Amsterdam came up with a simple yet elegant solution for congestion of cycle lanes. In this video, you can see how having straight cycle lanes causes ‘bunching’ at the traffic lights, so to overcome this they added a banana-shaped kerb that allows more people to get closer to the junction while the lights are red. Once the lights change, the people instinctively filter into a normal lane width.
It’s interesting to note that this can be used on the opposite side of the road and oncoming bicycles will also filter into a nice, orderly queue too with the appropriate lane markings.
Apparently it’s to do with the normal human behaviour pattern of walking in a line. It seems to work well so let’s try to adopt this method where increased bicycle traffic is seen around junctions.
Cycle lane traffic circulation issues
Having cycled in Holland quite a lot, I am always surprised at the short timing of the lights. If you are at the back of the larger queues you simply can’t get to the light before it goes red again, so this will doubtless help solve some frustration from that issue. Once again, Holland, like its Scandinavian neighbours, are pushing the boundaries of 2-wheeled pedal transport infrastructure.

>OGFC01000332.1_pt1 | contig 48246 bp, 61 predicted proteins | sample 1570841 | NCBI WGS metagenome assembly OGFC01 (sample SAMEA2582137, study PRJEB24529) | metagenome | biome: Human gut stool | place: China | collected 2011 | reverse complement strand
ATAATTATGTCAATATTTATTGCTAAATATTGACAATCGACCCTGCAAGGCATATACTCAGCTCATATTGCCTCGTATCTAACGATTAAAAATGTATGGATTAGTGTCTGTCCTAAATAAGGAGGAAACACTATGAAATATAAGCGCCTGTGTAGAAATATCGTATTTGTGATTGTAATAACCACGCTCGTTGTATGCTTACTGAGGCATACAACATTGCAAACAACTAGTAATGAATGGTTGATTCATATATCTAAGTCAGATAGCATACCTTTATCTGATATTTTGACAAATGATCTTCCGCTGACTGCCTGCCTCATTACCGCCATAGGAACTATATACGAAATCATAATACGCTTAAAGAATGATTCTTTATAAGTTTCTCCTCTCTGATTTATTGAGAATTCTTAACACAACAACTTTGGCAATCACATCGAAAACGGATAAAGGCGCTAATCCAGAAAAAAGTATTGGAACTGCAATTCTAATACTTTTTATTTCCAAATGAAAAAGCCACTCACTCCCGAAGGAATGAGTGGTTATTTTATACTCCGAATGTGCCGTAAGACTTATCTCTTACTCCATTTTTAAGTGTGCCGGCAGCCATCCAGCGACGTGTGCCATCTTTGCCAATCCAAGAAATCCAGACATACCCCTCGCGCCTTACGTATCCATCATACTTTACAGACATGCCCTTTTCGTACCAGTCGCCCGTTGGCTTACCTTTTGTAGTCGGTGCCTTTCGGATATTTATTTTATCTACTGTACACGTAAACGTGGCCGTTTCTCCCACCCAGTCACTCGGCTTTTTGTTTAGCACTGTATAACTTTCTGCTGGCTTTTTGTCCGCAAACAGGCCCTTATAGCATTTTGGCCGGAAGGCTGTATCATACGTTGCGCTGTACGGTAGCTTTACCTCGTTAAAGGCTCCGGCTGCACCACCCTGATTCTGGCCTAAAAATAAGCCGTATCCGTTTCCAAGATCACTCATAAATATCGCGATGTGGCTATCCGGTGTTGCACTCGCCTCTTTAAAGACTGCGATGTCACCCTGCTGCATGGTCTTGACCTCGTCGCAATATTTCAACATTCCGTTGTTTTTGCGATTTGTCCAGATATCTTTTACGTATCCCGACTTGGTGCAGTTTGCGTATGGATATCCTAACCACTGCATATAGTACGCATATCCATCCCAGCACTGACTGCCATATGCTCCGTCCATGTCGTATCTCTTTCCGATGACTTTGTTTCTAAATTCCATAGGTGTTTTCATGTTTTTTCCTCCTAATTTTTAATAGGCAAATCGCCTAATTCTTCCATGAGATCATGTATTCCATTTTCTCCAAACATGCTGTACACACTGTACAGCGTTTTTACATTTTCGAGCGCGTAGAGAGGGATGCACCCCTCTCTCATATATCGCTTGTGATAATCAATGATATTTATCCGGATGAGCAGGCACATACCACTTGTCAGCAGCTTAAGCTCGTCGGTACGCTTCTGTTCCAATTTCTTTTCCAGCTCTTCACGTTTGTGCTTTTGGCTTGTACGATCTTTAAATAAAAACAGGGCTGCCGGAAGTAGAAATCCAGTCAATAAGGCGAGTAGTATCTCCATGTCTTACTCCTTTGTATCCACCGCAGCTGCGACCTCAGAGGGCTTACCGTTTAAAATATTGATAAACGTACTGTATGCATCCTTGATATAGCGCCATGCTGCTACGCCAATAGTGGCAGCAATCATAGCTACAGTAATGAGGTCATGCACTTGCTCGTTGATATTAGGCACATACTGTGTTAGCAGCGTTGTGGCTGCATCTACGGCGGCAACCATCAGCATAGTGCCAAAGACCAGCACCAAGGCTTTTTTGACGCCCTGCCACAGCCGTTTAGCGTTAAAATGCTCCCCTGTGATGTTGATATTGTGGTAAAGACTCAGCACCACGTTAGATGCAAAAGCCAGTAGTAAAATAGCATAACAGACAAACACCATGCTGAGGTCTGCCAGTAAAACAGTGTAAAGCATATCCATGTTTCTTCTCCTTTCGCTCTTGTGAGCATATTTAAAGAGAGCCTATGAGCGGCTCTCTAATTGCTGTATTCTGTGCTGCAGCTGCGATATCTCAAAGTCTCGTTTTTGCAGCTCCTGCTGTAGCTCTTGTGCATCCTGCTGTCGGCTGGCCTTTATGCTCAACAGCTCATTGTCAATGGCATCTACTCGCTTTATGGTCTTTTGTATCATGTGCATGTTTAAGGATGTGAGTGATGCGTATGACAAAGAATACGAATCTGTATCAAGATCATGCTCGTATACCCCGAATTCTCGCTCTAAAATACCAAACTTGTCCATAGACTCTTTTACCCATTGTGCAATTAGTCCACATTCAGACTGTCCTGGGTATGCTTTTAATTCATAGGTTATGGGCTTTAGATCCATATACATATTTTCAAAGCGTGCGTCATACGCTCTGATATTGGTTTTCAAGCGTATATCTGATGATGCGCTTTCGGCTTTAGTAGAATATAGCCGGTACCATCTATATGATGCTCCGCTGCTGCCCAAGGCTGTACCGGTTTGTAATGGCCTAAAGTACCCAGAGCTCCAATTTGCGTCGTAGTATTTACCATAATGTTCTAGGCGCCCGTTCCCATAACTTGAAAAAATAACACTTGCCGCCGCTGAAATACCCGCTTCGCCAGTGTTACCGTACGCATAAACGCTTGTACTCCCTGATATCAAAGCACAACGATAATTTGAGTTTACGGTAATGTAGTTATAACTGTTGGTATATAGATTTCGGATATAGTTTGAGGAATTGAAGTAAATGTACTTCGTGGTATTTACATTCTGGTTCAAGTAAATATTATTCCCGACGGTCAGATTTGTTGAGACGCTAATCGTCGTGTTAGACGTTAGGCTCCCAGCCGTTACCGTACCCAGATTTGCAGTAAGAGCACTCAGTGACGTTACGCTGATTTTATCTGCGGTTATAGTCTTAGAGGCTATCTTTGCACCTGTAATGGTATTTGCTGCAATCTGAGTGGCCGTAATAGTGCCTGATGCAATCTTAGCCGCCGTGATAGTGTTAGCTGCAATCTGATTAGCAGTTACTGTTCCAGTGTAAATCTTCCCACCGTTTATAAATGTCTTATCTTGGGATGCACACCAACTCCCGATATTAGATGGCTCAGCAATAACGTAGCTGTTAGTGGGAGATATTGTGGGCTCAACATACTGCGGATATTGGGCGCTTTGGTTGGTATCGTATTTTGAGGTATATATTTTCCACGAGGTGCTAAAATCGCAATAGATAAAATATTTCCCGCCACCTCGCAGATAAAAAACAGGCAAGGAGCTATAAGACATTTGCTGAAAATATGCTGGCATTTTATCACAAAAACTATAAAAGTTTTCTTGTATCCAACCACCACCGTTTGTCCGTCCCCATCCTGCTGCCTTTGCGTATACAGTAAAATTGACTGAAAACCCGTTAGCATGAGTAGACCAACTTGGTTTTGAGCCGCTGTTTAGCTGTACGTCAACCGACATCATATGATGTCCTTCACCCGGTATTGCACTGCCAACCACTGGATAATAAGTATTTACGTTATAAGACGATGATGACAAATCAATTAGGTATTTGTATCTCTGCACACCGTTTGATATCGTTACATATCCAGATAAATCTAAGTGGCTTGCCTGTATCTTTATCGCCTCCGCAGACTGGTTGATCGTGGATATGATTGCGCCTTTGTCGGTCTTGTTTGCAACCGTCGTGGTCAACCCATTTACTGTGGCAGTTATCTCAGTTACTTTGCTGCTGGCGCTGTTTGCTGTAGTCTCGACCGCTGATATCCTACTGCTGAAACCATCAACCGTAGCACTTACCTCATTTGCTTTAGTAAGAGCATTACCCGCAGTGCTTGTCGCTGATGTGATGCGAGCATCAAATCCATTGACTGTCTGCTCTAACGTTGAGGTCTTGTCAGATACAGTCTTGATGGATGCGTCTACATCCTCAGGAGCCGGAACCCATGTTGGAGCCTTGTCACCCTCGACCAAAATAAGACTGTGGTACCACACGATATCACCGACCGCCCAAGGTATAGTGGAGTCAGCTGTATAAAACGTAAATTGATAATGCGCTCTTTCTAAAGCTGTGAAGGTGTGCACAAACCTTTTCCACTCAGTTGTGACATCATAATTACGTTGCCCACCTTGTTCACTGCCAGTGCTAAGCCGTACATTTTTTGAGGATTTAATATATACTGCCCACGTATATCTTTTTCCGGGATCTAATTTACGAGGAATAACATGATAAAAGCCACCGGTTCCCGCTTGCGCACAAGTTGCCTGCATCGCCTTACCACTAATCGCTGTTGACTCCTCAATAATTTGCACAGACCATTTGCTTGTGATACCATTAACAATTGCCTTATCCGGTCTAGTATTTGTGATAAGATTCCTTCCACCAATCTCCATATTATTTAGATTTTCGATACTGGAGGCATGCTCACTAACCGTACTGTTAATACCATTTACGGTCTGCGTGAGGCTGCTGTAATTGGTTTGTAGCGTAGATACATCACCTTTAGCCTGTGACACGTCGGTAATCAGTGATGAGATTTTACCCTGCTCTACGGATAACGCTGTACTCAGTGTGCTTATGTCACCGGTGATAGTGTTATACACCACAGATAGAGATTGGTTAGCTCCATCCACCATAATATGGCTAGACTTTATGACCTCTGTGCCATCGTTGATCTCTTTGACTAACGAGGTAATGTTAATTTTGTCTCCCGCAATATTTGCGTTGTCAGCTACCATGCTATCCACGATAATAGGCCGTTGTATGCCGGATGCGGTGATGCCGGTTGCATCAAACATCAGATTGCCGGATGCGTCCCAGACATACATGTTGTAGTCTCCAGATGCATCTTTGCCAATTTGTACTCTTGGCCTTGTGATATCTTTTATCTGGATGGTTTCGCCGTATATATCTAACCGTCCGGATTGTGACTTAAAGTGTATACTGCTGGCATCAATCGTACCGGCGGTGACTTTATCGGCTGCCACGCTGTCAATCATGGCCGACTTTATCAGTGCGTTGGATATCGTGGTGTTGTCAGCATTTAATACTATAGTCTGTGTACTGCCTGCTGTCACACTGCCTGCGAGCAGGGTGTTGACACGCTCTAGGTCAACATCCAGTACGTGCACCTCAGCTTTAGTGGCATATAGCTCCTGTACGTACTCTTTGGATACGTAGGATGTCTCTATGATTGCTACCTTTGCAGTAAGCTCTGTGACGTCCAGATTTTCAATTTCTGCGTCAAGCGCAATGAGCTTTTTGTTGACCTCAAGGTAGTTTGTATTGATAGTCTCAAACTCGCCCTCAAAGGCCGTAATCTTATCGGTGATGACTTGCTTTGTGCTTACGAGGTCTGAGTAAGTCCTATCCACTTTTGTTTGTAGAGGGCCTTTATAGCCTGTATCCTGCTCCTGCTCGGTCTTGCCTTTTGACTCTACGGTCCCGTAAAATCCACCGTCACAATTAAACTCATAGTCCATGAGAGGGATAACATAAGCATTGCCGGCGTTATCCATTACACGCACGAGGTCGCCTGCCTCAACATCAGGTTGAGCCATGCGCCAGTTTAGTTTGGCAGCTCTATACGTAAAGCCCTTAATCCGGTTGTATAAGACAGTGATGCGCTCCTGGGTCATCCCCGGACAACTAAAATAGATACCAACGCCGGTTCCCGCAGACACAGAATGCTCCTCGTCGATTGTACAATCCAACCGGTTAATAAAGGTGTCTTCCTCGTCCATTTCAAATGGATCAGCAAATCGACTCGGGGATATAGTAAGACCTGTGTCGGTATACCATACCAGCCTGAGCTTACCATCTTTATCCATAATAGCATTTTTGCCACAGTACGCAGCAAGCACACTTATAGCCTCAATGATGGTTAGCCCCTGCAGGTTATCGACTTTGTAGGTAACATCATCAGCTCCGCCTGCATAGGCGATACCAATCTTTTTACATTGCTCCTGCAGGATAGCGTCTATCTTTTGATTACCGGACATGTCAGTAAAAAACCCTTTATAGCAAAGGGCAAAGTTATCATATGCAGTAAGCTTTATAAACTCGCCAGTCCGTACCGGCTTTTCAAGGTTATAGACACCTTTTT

Does the vehicle traffic have to suffer?
Apart from the odd road marking alteration and traffic light relocation, not much else needs to be changed. The biggest selling point is that motor traffic space is not changed at all using this method. Something for Governments to think long and hard about, because minor changes like this can lead to a better overall cycling infrastructure without negative effects for drivers.